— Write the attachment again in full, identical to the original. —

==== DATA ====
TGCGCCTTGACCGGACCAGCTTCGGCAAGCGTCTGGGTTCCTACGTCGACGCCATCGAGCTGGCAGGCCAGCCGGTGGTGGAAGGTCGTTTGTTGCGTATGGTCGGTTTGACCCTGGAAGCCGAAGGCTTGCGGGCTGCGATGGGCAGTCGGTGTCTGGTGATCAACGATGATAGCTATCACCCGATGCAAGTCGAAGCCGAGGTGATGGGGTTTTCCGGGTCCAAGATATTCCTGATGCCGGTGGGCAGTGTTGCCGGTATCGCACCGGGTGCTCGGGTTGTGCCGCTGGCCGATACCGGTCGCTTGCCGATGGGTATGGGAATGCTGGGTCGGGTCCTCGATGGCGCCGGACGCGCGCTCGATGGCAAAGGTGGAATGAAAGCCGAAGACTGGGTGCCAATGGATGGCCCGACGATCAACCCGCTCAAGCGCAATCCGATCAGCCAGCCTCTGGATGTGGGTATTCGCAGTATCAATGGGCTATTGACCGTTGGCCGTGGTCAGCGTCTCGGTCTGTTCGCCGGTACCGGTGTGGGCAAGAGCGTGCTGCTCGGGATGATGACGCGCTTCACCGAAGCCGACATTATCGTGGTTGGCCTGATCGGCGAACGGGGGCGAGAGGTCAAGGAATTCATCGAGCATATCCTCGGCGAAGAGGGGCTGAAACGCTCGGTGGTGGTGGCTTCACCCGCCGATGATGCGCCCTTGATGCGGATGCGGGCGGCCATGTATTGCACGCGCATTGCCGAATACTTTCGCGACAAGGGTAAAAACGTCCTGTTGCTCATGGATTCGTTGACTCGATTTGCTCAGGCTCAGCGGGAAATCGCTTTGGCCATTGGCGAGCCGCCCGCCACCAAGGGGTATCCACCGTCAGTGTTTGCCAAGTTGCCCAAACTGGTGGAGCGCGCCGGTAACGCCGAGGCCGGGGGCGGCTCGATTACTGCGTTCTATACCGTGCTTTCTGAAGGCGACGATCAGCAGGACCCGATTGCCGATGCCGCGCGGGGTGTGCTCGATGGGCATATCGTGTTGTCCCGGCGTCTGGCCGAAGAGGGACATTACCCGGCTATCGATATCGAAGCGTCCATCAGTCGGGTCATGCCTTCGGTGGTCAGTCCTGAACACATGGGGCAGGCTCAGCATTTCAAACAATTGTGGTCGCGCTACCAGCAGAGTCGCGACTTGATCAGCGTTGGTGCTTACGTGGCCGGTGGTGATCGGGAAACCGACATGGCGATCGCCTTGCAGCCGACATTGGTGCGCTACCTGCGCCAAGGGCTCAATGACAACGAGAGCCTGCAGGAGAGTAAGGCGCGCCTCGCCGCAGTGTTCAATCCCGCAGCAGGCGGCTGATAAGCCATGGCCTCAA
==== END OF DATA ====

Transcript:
TGCGCCTTGACCGGACCAGCTTCGGCAAGCGTCTGGGTTCCTACGTCGACGCCATCGAGCTGGCAGGCCAGCCGGTGGTGGAAGGTCGTTTGTTGCGTATGGTCGGTTTGACCCTGGAAGCCGAAGGCTTGCGGGCTGCGATGGGCAGTCGGTGTCTGGTGATCAACGATGATAGCTATCACCCGATGCAAGTCGAAGCCGAGGTGATGGGGTTTTCCGGGTCCAAGATATTCCTGATGCCGGTGGGCAGTGTTGCCGGTATCGCACCGGGTGCTCGGGTTGTGCCGCTGGCCGATACCGGTCGCTTGCCGATGGGTATGGGAATGCTGGGTCGGGTCCTCGATGGCGCCGGACGCGCGCTCGATGGCAAAGGTGGAATGAAAGCCGAAGACTGGGTGCCAATGGATGGCCCGACGATCAACCCGCTCAAGCGCAATCCGATCAGCCAGCCTCTGGATGTGGGTATTCGCAGTATCAATGGGCTATTGACCGTTGGCCGTGGTCAGCGTCTCGGTCTGTTCGCCGGTACCGGTGTGGGCAAGAGCGTGCTGCTCGGGATGATGACGCGCTTCACCGAAGCCGACATTATCGTGGTTGGCCTGATCGGCGAACGGGGGCGAGAGGTCAAGGAATTCATCGAGCATATCCTCGGCGAAGAGGGGCTGAAACGCTCGGTGGTGGTGGCTTCACCCGCCGATGATGCGCCCTTGATGCGGATGCGGGCGGCCATGTATTGCACGCGCATTGCCGAATACTTTCGCGACAAGGGTAAAAACGTCCTGTTGCTCATGGATTCGTTGACTCGATTTGCTCAGGCTCAGCGGGAAATCGCTTTGGCCATTGGCGAGCCGCCCGCCACCAAGGGGTATCCACCGTCAGTGTTTGCCAAGTTGCCCAAACTGGTGGAGCGCGCCGGTAACGCCGAGGCCGGGGGCGGCTCGATTACTGCGTTCTATACCGTGCTTTCTGAAGGCGACGATCAGCAGGACCCGATTGCCGATGCCGCGCGGGGTGTGCTCGATGGGCATATCGTGTTGTCCCGGCGTCTGGCCGAAGAGGGACATTACCCGGCTATCGATATCGAAGCGTCCATCAGTCGGGTCATGCCTTCGGTGGTCAGTCCTGAACACATGGGGCAGGCTCAGCATTTCAAACAATTGTGGTCGCGCTACCAGCAGAGTCGCGACTTGATCAGCGTTGGTGCTTACGTGGCCGGTGGTGATCGGGAAACCGACATGGCGATCGCCTTGCAGCCGACATTGGTGCGCTACCTGCGCCAAGGGCTCAATGACAACGAGAGCCTGCAGGAGAGTAAGGCGCGCCTCGCCGCAGTGTTCAATCCCGCAGCAGGCGGCTGATAAGCCATGGCCTCAA